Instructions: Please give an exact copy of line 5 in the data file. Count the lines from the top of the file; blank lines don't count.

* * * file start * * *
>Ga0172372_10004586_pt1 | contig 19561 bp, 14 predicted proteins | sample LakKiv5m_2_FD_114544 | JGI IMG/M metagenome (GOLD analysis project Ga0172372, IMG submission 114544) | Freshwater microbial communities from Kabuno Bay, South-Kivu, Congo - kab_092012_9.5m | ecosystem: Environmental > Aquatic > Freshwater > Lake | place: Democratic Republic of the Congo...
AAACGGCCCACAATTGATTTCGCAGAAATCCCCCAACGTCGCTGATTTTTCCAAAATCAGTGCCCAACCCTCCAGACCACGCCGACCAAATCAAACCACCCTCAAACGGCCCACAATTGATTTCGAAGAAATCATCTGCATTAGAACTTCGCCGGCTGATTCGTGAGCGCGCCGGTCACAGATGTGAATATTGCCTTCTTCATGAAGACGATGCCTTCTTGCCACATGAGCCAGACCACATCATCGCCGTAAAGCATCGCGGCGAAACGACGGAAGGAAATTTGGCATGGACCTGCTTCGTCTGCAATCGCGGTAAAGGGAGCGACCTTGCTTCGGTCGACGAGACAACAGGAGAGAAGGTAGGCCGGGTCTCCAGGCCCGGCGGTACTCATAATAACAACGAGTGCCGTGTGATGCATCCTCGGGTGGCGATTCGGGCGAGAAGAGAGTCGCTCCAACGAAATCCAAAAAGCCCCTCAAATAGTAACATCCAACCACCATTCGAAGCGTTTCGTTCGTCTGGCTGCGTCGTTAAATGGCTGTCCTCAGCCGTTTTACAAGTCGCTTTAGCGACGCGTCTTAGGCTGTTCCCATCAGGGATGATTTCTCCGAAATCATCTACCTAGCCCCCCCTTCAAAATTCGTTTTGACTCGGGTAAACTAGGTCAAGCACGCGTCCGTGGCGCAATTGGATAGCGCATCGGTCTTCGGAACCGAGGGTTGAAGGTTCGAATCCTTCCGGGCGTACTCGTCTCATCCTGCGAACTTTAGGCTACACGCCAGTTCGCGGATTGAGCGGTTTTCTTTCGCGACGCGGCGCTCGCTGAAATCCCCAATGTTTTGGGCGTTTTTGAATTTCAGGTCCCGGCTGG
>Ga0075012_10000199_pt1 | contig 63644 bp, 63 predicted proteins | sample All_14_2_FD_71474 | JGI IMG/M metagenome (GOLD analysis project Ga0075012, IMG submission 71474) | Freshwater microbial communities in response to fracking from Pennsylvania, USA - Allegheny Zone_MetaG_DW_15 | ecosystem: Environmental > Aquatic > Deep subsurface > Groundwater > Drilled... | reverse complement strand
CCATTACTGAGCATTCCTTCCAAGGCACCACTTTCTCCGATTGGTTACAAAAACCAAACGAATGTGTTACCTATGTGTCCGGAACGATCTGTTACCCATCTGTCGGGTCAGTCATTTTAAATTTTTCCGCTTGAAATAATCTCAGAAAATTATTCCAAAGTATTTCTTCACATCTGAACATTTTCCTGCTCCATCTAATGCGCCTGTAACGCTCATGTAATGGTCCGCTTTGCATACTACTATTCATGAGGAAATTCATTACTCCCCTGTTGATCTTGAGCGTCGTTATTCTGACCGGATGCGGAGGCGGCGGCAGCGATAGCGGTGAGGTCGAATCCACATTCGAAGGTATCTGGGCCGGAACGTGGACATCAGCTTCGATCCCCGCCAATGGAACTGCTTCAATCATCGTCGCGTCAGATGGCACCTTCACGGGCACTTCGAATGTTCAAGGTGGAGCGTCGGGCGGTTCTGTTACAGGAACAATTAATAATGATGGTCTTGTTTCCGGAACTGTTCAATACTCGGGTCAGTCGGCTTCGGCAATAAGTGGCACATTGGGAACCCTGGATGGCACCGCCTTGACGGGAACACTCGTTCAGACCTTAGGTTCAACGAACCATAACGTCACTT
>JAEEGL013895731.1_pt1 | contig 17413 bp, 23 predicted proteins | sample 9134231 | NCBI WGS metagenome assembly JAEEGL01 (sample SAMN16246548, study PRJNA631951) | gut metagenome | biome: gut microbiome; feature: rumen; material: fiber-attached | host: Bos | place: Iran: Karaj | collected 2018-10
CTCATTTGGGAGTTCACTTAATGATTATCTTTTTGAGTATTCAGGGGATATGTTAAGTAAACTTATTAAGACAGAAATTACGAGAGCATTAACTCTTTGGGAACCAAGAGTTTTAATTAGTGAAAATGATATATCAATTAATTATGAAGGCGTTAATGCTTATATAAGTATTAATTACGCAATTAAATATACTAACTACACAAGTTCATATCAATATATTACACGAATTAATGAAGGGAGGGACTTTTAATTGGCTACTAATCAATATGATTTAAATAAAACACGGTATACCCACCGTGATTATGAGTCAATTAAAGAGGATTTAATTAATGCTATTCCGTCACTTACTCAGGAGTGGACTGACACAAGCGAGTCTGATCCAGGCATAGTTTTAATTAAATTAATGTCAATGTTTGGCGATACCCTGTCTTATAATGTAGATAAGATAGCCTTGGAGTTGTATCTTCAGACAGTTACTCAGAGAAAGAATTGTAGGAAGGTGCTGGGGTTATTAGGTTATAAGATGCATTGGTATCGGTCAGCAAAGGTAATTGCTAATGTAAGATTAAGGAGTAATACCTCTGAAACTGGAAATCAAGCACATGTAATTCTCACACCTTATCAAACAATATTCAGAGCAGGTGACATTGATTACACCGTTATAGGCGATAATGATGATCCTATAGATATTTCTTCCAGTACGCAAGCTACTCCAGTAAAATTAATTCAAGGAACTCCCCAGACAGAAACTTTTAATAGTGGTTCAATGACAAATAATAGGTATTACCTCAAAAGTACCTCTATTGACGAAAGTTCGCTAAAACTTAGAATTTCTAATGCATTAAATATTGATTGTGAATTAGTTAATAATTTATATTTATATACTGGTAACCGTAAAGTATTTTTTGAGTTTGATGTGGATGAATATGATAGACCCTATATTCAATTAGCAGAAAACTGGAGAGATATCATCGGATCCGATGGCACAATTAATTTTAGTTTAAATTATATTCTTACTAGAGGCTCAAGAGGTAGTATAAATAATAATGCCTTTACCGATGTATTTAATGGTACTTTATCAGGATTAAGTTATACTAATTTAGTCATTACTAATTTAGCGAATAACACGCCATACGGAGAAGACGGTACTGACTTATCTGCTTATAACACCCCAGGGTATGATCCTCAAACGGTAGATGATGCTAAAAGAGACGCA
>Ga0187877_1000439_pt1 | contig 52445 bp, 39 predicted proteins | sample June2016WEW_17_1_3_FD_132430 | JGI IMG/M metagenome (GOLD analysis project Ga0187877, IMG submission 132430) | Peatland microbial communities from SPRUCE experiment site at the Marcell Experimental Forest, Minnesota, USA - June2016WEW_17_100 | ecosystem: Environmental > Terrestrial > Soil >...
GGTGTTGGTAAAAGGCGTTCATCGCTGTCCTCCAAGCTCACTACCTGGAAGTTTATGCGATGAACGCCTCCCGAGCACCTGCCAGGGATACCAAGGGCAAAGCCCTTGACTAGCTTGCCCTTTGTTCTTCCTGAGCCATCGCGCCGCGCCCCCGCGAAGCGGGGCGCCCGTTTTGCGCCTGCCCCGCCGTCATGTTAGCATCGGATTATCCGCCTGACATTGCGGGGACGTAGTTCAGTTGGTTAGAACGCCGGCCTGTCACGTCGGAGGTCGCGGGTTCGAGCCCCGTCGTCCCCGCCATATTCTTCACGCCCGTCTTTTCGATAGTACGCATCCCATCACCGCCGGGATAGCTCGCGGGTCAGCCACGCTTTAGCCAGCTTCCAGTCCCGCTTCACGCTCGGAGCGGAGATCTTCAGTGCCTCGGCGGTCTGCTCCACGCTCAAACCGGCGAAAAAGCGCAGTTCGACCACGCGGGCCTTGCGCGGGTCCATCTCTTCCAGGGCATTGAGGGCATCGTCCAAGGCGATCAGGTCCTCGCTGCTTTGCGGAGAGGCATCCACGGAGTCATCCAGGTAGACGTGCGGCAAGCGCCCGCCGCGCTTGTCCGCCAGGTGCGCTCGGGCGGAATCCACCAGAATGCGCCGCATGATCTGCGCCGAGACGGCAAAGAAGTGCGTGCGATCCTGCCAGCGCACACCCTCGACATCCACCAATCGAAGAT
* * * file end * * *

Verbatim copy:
>JAEEGL013895731.1_pt1 | contig 17413 bp, 23 predicted proteins | sample 9134231 | NCBI WGS metagenome assembly JAEEGL01 (sample SAMN16246548, study PRJNA631951) | gut metagenome | biome: gut microbiome; feature: rumen; material: fiber-attached | host: Bos | place: Iran: Karaj | collected 2018-10